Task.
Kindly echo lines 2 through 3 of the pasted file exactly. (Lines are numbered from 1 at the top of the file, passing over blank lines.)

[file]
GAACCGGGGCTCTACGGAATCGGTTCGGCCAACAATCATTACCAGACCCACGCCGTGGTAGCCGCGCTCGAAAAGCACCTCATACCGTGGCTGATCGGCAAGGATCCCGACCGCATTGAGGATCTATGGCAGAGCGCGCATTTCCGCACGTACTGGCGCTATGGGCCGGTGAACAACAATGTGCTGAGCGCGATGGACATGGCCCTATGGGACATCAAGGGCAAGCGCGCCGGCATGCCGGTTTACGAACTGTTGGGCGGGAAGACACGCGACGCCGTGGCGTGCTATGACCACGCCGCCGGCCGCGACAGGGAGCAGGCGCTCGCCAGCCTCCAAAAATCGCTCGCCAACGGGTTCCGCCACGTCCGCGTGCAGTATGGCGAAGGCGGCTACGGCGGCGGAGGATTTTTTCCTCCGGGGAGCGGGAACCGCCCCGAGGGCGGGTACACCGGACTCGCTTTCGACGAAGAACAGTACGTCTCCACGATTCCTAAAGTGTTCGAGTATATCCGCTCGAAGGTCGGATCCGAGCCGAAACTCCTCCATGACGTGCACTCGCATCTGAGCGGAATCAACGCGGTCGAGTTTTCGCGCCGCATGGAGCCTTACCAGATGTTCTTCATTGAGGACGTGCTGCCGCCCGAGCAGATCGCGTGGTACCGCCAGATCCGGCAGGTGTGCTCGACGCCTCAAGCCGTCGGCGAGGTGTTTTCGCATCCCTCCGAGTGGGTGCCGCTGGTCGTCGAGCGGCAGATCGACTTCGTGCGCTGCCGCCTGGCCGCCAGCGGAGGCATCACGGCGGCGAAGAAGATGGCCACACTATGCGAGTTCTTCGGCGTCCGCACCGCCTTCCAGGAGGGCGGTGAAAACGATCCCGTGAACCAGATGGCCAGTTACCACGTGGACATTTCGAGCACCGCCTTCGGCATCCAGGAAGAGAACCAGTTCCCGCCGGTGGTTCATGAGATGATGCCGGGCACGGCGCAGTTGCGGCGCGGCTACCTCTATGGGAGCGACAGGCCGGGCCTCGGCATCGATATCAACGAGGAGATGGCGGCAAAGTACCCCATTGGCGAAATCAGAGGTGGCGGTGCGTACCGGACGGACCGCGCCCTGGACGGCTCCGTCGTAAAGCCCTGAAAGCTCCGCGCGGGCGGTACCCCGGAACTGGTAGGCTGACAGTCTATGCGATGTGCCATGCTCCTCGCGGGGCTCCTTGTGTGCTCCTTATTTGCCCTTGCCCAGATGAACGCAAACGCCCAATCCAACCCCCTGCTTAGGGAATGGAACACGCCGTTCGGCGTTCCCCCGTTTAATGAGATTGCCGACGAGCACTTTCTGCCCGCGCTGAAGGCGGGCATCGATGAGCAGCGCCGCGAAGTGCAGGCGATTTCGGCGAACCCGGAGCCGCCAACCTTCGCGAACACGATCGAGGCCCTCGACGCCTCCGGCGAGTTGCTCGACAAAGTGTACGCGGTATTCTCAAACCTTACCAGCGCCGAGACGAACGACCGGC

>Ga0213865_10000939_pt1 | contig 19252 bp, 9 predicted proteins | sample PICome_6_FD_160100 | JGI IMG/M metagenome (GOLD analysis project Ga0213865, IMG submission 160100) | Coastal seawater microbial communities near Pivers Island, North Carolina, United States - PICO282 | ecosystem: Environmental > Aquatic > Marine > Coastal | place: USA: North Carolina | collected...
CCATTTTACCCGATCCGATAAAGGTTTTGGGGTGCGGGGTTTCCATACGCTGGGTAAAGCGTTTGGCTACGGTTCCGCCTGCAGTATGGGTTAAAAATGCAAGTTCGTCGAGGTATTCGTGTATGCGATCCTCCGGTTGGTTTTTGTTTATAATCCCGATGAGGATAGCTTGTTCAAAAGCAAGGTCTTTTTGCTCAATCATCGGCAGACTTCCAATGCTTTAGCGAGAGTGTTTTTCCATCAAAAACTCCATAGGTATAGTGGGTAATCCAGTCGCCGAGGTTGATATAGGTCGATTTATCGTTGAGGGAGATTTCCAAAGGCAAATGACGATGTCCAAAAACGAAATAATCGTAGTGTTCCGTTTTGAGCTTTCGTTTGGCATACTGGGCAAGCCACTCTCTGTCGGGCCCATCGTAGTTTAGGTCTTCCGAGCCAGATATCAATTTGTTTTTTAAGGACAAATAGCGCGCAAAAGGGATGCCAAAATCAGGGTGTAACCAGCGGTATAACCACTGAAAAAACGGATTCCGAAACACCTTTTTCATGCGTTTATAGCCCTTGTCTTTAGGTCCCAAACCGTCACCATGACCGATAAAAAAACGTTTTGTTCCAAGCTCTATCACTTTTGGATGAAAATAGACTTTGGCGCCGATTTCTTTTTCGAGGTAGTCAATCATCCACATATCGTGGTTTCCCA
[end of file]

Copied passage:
>Ga0213865_10000939_pt1 | contig 19252 bp, 9 predicted proteins | sample PICome_6_FD_160100 | JGI IMG/M metagenome (GOLD analysis project Ga0213865, IMG submission 160100) | Coastal seawater microbial communities near Pivers Island, North Carolina, United States - PICO282 | ecosystem: Environmental > Aquatic > Marine > Coastal | place: USA: North Carolina | collected...
CCATTTTACCCGATCCGATAAAGGTTTTGGGGTGCGGGGTTTCCATACGCTGGGTAAAGCGTTTGGCTACGGTTCCGCCTGCAGTATGGGTTAAAAATGCAAGTTCGTCGAGGTATTCGTGTATGCGATCCTCCGGTTGGTTTTTGTTTATAATCCCGATGAGGATAGCTTGTTCAAAAGCAAGGTCTTTTTGCTCAATCATCGGCAGACTTCCAATGCTTTAGCGAGAGTGTTTTTCCATCAAAAACTCCATAGGTATAGTGGGTAATCCAGTCGCCGAGGTTGATATAGGTCGATTTATCGTTGAGGGAGATTTCCAAAGGCAAATGACGATGTCCAAAAACGAAATAATCGTAGTGTTCCGTTTTGAGCTTTCGTTTGGCATACTGGGCAAGCCACTCTCTGTCGGGCCCATCGTAGTTTAGGTCTTCCGAGCCAGATATCAATTTGTTTTTTAAGGACAAATAGCGCGCAAAAGGGATGCCAAAATCAGGGTGTAACCAGCGGTATAACCACTGAAAAAACGGATTCCGAAACACCTTTTTCATGCGTTTATAGCCCTTGTCTTTAGGTCCCAAACCGTCACCATGACCGATAAAAAAACGTTTTGTTCCAAGCTCTATCACTTTTGGATGAAAATAGACTTTGGCGCCGATTTCTTTTTCGAGGTAGTCAATCATCCACATATCGTGGTTTCCCA